Originally I thought about art as a skill to perform, for an output that would be meaningful. I collected art supplies while in college with the intent to one day ‘do lots of art’, because I was drawn to it and wanted to. But I never did. I tried often, but it didn’t stick…because I was approaching it the wrong way. I bought many ‘how to’ books and started on the first lessons, but it wasn’t all that enjoyable, because I could never do it ‘right’. The books were very much focused on the outcome – the different techniques, and step by step process for producing certain outcomes.
That day at the book store the books I bought approached art very differently. Two books, Art Before Breakfast and The Zen Drawing Pack, focused not on the outcome, but the process, especially the state of mind – relaxed, open, free. They stressed that art wasn’t about producing artwork, but nurturing a creative state of mind.
The other book was a Zen Doodling. Adult coloring books are the rage right now, but they don’t appeal to me because you only color; it’s the drawing of new lines that I want to explore. But most art books are very heavy in that direction – it’s not about simple lines, it’s about entire projects and that tends to set me up for failure. Zen Doodling shows you tiny little steps you can take where you just start to draw, no pressure, no failure. Tiny little steps where you pick up a pen, and let it go on its journey, and start to create. With that aspect of ‘doing’, you begin to chip at that wall that holds you back from creativity, you begin, ever so slightly, to release that brake.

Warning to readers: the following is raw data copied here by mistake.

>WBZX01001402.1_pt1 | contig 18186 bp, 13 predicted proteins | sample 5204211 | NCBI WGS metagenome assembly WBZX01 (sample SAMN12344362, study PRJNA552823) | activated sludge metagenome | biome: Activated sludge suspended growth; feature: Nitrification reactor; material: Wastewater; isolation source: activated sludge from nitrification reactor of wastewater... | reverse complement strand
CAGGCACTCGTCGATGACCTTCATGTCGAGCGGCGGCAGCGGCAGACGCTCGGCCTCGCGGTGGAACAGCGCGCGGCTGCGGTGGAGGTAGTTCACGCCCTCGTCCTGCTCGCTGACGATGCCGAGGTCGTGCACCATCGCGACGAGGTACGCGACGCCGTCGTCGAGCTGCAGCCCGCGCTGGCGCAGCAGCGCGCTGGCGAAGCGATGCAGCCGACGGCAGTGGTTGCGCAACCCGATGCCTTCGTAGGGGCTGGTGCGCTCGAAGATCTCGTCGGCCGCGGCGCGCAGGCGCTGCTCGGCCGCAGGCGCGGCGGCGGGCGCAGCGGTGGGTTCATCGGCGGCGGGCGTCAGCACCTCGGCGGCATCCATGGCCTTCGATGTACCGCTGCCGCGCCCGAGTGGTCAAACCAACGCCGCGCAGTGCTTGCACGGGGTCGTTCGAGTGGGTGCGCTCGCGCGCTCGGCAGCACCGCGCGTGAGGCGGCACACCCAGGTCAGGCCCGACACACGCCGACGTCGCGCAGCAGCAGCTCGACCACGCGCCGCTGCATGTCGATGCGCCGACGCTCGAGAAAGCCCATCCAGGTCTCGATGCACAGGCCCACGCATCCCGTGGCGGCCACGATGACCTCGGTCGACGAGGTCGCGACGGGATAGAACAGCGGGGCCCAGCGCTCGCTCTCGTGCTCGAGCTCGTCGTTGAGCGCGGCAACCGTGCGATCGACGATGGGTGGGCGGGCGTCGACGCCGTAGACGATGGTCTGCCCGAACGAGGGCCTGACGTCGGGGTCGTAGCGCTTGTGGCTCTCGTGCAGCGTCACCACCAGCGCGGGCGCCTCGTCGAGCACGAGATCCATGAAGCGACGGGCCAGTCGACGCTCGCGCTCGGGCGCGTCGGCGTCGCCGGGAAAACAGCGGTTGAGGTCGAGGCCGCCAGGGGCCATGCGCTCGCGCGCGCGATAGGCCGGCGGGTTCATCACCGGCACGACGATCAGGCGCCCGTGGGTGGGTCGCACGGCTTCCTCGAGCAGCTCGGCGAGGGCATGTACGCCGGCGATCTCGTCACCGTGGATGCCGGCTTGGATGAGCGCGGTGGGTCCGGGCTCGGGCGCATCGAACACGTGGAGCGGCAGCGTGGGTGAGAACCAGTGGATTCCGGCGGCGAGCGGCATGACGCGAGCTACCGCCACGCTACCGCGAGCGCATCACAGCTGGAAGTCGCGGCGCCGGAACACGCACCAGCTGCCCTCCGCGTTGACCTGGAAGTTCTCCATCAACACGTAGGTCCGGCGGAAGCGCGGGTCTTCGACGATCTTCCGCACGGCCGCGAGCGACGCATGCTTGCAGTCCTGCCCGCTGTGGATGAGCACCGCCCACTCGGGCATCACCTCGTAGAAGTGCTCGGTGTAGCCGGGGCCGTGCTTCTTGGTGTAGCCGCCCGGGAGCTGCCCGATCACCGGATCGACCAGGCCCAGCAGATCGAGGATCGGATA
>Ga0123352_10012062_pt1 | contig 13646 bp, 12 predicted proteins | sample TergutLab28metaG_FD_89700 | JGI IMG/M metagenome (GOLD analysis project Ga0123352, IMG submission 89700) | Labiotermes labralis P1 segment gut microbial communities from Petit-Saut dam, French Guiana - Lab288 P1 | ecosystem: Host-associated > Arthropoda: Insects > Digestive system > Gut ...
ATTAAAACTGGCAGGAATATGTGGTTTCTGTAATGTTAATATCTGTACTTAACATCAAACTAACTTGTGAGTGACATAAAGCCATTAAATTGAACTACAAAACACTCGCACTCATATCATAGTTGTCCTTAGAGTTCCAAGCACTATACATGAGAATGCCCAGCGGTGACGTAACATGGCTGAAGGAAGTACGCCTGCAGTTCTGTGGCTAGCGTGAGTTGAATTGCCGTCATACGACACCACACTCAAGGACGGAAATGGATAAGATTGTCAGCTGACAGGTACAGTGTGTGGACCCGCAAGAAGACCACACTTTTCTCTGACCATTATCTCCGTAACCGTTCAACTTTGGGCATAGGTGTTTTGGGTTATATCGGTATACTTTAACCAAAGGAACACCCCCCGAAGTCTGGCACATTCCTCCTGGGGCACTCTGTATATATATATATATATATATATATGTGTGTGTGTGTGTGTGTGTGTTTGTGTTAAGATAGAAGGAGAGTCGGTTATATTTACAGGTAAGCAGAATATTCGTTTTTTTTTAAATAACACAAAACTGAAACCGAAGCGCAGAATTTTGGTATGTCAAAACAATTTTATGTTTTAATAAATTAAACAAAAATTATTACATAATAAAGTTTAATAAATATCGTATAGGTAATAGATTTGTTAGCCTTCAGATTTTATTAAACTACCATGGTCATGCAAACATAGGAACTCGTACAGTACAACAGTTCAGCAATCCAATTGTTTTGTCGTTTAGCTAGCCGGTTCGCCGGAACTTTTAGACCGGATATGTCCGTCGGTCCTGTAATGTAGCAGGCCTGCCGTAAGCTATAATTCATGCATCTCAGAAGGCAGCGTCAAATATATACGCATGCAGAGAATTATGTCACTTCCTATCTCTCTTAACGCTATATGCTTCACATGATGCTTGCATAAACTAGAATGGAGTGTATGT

I spent several weeks with Zen Doodling, bought additional books, mostly by Carolyn Scrace, because she goes deeper into the creative process, past just basic doodling. The taps into nature, other art materials, other patterns and methods – gradually expanding the ‘casual art’ space, one small step at a time.
I then looked to other books that nurtured creativity through other gateways – not necessarily through learning one technique or trying to create a certain masterpiece. Another book I’ve enjoyed is Draw Paint Print like the great Artists, as it encourages art for the fun, free, creative experience it can be – not pressure to create a specific thing. It further helped me free my tight hold on expectations of what being artistic and creative should be.